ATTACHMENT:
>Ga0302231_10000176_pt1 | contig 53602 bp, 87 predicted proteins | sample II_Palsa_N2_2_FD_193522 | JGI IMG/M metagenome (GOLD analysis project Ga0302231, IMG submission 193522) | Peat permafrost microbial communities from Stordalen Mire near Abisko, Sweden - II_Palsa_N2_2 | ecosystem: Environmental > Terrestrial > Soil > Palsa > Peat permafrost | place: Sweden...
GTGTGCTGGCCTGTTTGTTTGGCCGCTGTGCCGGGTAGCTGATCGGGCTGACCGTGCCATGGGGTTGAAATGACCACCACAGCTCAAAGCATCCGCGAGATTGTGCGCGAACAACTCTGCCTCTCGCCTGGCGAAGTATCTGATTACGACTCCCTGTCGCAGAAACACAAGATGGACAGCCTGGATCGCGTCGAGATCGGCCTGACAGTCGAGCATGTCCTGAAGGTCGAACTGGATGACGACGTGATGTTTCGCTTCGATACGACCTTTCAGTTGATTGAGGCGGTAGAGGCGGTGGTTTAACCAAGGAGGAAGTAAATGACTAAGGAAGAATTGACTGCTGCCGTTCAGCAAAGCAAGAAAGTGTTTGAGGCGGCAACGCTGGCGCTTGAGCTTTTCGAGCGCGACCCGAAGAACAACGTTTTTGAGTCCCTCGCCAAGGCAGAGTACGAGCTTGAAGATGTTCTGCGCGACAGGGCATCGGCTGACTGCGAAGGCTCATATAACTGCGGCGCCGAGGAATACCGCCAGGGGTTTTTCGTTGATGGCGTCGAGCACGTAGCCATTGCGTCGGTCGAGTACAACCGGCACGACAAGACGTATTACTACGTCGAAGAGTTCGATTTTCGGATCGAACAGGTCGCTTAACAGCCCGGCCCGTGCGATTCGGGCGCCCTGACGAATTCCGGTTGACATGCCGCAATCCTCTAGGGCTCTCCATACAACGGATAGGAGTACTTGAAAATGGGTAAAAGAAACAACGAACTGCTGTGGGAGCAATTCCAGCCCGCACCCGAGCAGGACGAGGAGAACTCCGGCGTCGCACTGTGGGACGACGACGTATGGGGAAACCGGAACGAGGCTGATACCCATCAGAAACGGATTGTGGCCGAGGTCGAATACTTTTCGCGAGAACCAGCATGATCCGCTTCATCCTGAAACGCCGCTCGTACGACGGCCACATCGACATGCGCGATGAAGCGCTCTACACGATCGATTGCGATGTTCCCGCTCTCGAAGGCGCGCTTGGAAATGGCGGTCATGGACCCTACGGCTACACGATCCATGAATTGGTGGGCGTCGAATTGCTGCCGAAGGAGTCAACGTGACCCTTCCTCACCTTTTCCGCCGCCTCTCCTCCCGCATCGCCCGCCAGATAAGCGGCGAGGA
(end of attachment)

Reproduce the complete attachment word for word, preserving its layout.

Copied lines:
>Ga0302231_10000176_pt1 | contig 53602 bp, 87 predicted proteins | sample II_Palsa_N2_2_FD_193522 | JGI IMG/M metagenome (GOLD analysis project Ga0302231, IMG submission 193522) | Peat permafrost microbial communities from Stordalen Mire near Abisko, Sweden - II_Palsa_N2_2 | ecosystem: Environmental > Terrestrial > Soil > Palsa > Peat permafrost | place: Sweden...
GTGTGCTGGCCTGTTTGTTTGGCCGCTGTGCCGGGTAGCTGATCGGGCTGACCGTGCCATGGGGTTGAAATGACCACCACAGCTCAAAGCATCCGCGAGATTGTGCGCGAACAACTCTGCCTCTCGCCTGGCGAAGTATCTGATTACGACTCCCTGTCGCAGAAACACAAGATGGACAGCCTGGATCGCGTCGAGATCGGCCTGACAGTCGAGCATGTCCTGAAGGTCGAACTGGATGACGACGTGATGTTTCGCTTCGATACGACCTTTCAGTTGATTGAGGCGGTAGAGGCGGTGGTTTAACCAAGGAGGAAGTAAATGACTAAGGAAGAATTGACTGCTGCCGTTCAGCAAAGCAAGAAAGTGTTTGAGGCGGCAACGCTGGCGCTTGAGCTTTTCGAGCGCGACCCGAAGAACAACGTTTTTGAGTCCCTCGCCAAGGCAGAGTACGAGCTTGAAGATGTTCTGCGCGACAGGGCATCGGCTGACTGCGAAGGCTCATATAACTGCGGCGCCGAGGAATACCGCCAGGGGTTTTTCGTTGATGGCGTCGAGCACGTAGCCATTGCGTCGGTCGAGTACAACCGGCACGACAAGACGTATTACTACGTCGAAGAGTTCGATTTTCGGATCGAACAGGTCGCTTAACAGCCCGGCCCGTGCGATTCGGGCGCCCTGACGAATTCCGGTTGACATGCCGCAATCCTCTAGGGCTCTCCATACAACGGATAGGAGTACTTGAAAATGGGTAAAAGAAACAACGAACTGCTGTGGGAGCAATTCCAGCCCGCACCCGAGCAGGACGAGGAGAACTCCGGCGTCGCACTGTGGGACGACGACGTATGGGGAAACCGGAACGAGGCTGATACCCATCAGAAACGGATTGTGGCCGAGGTCGAATACTTTTCGCGAGAACCAGCATGATCCGCTTCATCCTGAAACGCCGCTCGTACGACGGCCACATCGACATGCGCGATGAAGCGCTCTACACGATCGATTGCGATGTTCCCGCTCTCGAAGGCGCGCTTGGAAATGGCGGTCATGGACCCTACGGCTACACGATCCATGAATTGGTGGGCGTCGAATTGCTGCCGAAGGAGTCAACGTGACCCTTCCTCACCTTTTCCGCCGCCTCTCCTCCCGCATCGCCCGCCAGATAAGCGGCGAGGA